Soil Health Management in Colder and Drier Climates

In Canada and the United States, cover crops are heavily promoted as an essential component of soil health in grain/oilseed/pulse production systems. Ideally, cover crops are grown before or after the main cash cropping season so that a growing season is not devoted solely to cover crops. Under the right conditions, cover crops can help to improve water infiltration and retention, reduce soil erosion, and provide livestock fodder.

However, cover crops are not ideal for all climates outside of the main cash crop season. In areas of Canada and the United States north of the 43rd parallel and west of the 100th meridian, cover crops usually will not work outside of the main summer cropping season due to short growing seasons and/or relatively dry climates. While irrigation is important in some areas (i.e. Central High Plains, South-Central Saskatchewan) dryland acreage of grain/oilseed/pulse cash crops is significantly greater than irrigated acreage across this region. Considering the expense of irrigation infrastructure and the limits of existing water resources, dryland production of grains/oilseeds/pulses north of the 43rd parallel and west of the 100th meridian will remain an important method of commercial production well into the future.

While various forms of wheat-fallow rotation became dominant across the region between the 1920s and 1970s, the financial and environmental viability of wheat fallow-only systems started to be questioned as a result relatively low wheat prices along with severe soil erosion and poor soil function resulting from long periods of soil being left bare. A number of practical innovations have been adopted in these colder and/or drier climates that have allowed for the adoption of continuous cropping systems (with some important exceptions in extremely dry climates of interior Washington State or the Southern High Plains). At present, continuous cropping dryland systems use a number of innovations which allow for soil health practices to be used minus cover crops. They include:

1) Maximizing post-harvest crop residue: This can be achieved using stripper headers (small grains), pan headers (sunflowers), or specially configured conventional corn headers. Another benefit of not processing residue through combines is reduced machine wear and tear and lower fuel consumption.

2) No-till drills or row crop planters configured to handle large amounts of the previous year’s cash crop residue: Newer no-till drills or planters use a significant amount of downforce along with discs to cut through residue, establish good seed/soil contact at optimal planting depths, and minimize hairpinning. While no-till equipment has been widely available since the 1970s, a host of innovations have significantly improved no-till seeding and planting equipment since 2010.

3) Broad and flexible cash crop rotations: Ideally, 5-6 cash crops are grown in rotation and rotations are set on an annual basis. Cash crops are chosen based on interrupting pest and disease lifecycles, diverse herbicide programs, post-harvest residue maximization, and market demands. Typically, small grains play a key role in these broad rotations because they provide significant post-harvest residue relative to oilseed and pulse crops.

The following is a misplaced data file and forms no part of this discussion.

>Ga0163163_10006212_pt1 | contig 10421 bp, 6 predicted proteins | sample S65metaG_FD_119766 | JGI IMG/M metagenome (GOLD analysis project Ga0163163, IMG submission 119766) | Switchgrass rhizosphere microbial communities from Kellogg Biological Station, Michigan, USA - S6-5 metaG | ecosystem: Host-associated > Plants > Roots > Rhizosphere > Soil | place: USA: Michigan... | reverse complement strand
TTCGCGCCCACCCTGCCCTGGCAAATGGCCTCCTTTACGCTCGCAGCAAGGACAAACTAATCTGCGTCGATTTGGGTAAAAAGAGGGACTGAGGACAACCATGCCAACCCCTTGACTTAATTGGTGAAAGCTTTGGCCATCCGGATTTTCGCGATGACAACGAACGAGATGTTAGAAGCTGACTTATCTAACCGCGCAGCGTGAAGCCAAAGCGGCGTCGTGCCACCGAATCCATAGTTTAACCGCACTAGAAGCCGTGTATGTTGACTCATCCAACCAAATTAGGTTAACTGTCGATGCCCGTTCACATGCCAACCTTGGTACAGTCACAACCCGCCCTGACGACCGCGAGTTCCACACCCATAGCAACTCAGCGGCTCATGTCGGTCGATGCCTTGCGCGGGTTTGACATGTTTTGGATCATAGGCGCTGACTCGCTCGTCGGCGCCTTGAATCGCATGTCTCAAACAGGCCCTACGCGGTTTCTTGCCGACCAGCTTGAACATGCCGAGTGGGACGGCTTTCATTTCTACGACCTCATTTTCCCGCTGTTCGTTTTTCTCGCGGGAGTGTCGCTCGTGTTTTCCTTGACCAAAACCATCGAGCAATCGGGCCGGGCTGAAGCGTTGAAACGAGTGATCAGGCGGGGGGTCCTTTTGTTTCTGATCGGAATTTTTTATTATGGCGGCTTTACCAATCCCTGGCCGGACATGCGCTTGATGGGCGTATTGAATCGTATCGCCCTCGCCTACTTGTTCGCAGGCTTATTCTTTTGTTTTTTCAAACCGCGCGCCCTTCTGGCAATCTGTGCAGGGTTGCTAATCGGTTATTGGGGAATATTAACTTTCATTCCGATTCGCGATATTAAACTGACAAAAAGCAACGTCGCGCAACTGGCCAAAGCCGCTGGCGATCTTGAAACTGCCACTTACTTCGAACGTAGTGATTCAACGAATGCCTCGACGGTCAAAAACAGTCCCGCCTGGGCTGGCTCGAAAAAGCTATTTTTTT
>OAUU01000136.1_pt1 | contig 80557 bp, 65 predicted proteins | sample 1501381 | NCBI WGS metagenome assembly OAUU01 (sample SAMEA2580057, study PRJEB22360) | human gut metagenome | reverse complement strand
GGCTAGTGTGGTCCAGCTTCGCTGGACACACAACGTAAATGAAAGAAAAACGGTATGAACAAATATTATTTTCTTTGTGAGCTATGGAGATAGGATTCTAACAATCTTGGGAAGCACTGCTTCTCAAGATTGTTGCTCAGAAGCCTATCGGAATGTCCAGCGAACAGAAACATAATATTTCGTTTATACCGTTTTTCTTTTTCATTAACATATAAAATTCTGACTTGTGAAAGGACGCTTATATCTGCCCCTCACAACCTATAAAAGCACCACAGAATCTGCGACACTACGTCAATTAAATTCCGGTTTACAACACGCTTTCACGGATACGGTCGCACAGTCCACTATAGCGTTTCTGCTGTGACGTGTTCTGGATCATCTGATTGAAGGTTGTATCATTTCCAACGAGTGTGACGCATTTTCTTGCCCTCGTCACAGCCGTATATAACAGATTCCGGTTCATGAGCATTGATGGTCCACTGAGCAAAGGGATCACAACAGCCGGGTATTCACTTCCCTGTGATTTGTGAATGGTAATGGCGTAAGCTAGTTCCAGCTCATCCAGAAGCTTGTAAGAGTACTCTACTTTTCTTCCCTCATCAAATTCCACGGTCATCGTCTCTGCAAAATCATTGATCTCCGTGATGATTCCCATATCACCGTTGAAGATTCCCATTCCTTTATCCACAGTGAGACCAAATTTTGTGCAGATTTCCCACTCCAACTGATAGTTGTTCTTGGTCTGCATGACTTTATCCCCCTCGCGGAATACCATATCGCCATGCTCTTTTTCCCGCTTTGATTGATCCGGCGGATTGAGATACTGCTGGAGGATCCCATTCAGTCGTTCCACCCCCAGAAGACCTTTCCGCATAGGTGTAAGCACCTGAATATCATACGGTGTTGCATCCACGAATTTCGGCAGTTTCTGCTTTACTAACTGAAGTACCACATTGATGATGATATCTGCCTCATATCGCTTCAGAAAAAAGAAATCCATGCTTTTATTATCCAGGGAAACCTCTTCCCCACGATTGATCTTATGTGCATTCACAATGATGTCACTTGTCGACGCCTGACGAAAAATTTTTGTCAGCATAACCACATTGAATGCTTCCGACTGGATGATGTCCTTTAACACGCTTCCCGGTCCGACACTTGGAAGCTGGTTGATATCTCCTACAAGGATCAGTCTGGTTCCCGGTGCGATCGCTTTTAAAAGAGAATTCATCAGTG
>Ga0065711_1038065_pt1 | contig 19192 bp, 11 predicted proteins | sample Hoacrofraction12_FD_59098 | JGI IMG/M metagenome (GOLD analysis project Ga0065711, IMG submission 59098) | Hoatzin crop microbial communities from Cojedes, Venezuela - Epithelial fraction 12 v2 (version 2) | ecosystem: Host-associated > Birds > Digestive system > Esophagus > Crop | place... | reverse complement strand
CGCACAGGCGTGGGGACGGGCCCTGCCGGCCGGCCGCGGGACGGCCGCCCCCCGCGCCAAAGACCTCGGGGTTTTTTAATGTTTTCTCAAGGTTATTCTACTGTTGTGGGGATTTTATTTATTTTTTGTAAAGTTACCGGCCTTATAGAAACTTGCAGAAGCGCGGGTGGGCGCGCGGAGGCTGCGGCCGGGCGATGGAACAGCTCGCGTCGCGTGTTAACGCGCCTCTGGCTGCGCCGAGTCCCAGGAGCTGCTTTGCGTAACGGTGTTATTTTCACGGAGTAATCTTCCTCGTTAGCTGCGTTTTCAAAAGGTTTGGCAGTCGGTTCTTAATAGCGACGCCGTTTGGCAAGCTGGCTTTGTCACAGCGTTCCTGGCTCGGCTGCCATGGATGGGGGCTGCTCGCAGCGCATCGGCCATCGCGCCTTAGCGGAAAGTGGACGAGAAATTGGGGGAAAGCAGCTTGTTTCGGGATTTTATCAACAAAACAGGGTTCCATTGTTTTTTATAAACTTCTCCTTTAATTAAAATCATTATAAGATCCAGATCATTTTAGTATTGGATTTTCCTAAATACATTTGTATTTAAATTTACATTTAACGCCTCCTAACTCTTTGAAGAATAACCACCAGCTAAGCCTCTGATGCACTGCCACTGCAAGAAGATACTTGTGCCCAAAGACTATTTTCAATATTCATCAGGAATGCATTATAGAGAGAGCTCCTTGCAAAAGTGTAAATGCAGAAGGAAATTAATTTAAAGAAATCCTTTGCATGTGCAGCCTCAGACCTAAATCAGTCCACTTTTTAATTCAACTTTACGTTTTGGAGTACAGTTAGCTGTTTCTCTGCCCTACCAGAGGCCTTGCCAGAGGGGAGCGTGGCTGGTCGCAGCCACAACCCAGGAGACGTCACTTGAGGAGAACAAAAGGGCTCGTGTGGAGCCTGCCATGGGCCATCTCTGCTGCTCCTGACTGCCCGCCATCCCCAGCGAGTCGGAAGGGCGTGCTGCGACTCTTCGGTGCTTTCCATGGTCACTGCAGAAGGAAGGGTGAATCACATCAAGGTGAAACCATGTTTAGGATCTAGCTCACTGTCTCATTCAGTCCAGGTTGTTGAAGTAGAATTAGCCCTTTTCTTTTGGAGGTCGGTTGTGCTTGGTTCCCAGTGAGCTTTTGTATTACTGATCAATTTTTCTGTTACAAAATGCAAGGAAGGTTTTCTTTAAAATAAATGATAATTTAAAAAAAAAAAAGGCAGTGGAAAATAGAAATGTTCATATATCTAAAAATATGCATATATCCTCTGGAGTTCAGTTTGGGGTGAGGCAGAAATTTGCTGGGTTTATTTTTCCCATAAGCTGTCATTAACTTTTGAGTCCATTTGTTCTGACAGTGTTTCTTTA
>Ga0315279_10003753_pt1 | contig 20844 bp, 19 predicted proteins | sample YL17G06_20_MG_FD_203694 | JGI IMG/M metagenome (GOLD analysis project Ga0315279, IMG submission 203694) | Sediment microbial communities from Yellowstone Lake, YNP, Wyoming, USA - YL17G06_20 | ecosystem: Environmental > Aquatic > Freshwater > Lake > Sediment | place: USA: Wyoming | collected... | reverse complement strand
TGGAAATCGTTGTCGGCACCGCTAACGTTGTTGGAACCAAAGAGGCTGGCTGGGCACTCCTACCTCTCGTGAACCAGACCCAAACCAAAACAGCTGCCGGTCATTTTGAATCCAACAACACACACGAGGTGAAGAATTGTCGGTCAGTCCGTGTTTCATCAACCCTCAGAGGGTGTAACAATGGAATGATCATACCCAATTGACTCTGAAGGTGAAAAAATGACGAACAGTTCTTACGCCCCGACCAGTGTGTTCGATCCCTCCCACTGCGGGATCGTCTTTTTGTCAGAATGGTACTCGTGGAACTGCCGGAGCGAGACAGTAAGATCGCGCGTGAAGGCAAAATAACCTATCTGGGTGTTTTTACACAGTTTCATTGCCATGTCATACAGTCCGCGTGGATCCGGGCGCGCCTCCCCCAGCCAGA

4) Synthetic N fertilizer optimization: Synthetic N rates can often be reduced thanks to improved soil function, broader cash crop rotations, variable rate fertilizer equipment, and monitoring N requirements throughout the growing season.

5) Other synthetic input optimization: Broad cash crop rotations can result in reduced requirements for fungicides, insecticides, and herbicides.

The practices that I describe have become standard approaches for soil health practitioners in drier and/or colder areas of North America. During the past decade a number of other innovations have been added to these standard practices, which include:

1) Mixed grain intercropping: Raising two or more cash crops at the same time and separating after harvest can provide specific agronomic benefits like reduced lodging and reduced fungal pressure.

2) Variable rate seeding: Like variable rate fertilizer, variable rate seeding allows for seed cost savings and in some cases, higher yields.

3) Ruminant livestock integration: The grazing of livestock on early-stage cash crops, cash crop residue, or forage crops are extremely old practices that have been used worldwide. However, there has been a recent resurgence of interest in grazing livestock on dryland cash crop fields after a significant decline in the 1970s.

While cover crops are an important soil health tool in the right contexts, they can be difficult to make work in dryland cash crop systems in drier and/or colder climates in Canada and the United States during the main growing season. Cover crops can certainly be grown during the main summer growing season to improve soil function, but farm operations must be willing to give up a cash crop for one year and ideally a cover crop raised during the growing season would be grazed by ruminant livestock.

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